Keeping pace with growing Chinese economy
Updated: 2012-09-06 10:26
Interview | Ed Zhang
Deutsche Bank sees future in capital market, yuan liberalization and advisory services
Deutsche Bank moved into its new branch building in Shanghai's Pudong in June, exactly 140 years after it opened its business in China (also in Shanghai) - the bank's first overseas branch just two years after it was founded.
But it was not planned that way, explains Jens Ruebbert, managing director and chief operating officer of Deutsche Bank (China) Co Ltd.
A Deutsche Bank (China) Co Ltd branch in Shanghai. The bank hopes to establish more outlets in the country to help spread its services in western locations. [Photo/China Daily]
Rather, it was a near-term move the bank just had to make, to keep pace with the continuous growth taking place in China.
Deutsche Bank (China), fully established in 2008, runs five branches in Beijing, Shanghai, Guangzhou, Tianjin and Chongqing, while its German holding company also runs key joint ventures in investment banking and commercial banking with Chinese partners.
Previously a corporate finance specialist based in various key centers around the world, including Hong Kong, Ruebbert is the manager of Deutsche Bank's locally incorporated bank and oversees all its infrastructure, risk management and support functions.
"It's a wide range of responsibility on an everyday basis," he said.
He describes his change in role as "an important step forward in my career".
He wanted to be in Shanghai, he says, because it's where "the excitement is, and all bankers want to be in the middle of economic growth".
In about three years, Ruebbert and his 700-strong staff have built an operation with one of the most impressive growth records of any foreign bank in China.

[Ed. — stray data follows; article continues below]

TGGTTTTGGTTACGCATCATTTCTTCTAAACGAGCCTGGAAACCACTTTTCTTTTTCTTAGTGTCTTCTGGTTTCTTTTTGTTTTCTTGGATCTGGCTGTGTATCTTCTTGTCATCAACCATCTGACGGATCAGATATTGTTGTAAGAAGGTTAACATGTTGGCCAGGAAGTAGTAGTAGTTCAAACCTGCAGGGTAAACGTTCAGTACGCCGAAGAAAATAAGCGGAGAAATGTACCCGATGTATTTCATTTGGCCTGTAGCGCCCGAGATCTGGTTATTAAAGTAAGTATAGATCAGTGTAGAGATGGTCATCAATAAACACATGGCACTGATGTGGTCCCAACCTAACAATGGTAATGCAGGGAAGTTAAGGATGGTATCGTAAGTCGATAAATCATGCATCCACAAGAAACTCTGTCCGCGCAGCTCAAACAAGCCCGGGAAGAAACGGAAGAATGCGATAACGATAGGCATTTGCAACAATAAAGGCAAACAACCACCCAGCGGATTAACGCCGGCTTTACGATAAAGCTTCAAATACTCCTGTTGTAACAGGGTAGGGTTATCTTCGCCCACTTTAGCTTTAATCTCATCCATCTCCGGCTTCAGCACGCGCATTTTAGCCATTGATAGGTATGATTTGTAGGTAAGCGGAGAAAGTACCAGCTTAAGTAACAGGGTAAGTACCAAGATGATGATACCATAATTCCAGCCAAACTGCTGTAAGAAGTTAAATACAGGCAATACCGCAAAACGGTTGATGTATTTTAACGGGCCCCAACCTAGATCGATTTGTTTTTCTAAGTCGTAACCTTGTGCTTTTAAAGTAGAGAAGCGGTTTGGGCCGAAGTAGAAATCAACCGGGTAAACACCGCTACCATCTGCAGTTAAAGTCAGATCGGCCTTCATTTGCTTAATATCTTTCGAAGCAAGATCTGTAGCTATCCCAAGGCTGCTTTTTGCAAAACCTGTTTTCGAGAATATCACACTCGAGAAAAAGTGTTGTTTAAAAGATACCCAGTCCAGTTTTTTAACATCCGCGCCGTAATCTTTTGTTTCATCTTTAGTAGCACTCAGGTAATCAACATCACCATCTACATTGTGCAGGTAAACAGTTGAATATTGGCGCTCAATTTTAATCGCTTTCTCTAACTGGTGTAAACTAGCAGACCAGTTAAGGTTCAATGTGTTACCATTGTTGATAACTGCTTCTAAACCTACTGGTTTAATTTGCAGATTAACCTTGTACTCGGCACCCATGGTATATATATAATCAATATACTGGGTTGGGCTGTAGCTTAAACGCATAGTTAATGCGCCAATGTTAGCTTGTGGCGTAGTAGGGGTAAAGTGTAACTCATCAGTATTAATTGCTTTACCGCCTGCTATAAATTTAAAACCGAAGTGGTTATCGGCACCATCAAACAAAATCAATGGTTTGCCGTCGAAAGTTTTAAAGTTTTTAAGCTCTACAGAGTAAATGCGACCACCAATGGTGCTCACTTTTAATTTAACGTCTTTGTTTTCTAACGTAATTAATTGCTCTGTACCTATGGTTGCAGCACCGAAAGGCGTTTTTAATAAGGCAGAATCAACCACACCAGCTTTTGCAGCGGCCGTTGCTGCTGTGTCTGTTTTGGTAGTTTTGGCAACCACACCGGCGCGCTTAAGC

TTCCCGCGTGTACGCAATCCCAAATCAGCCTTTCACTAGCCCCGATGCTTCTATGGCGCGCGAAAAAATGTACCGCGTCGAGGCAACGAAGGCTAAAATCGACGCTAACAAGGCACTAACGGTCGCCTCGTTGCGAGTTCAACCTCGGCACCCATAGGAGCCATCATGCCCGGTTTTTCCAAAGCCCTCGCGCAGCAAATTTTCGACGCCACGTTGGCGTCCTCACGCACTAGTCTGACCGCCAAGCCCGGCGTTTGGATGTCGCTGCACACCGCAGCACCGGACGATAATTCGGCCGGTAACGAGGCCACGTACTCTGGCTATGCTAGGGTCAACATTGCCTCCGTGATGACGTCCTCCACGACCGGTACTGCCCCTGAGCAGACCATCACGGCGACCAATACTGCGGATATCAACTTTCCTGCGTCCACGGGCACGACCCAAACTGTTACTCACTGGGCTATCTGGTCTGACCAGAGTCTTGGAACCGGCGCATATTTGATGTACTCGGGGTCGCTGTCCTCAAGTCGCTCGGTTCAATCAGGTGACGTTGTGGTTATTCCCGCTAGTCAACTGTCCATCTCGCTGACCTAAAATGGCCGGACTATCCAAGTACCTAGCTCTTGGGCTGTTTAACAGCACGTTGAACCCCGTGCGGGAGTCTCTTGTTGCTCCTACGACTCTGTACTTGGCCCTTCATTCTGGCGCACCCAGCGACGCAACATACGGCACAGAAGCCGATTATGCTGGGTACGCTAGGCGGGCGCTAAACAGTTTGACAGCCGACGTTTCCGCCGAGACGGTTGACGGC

However, to maintain that quality, Ruebbert says he has had to spend a lot of time and effort on recruitment, and staff development programs.
"Qualified staff," or "bankers and bank managers with 10 to 15 years of experience" are still very hard to come by, he notes, as banking in a market-economy environment is still relatively young in China.
For external appointments, Ruebbert says his strategy has mainly been to work with well-known, top-tier Chinese universities.
For internal staff development, he adds that every method possible is used to ensure the workforce retains its "most valuable asset".
Those methods include specialist training, sending staff on overseas assignments, and leadership programs jointly developed with the universities.
As well as the challenge of maintaining the quality of his staff, he says the other major task facing Deutsche Bank in China is keeping up with the changing regulatory environment, understandable for a still-young international banking sector.
As the Chinese government has been learning and trying to improve the regulatory environment, the pace of change is such that Ruebbert has had to remain "constantly alert and prudent in making the right decisions at the right time", he says.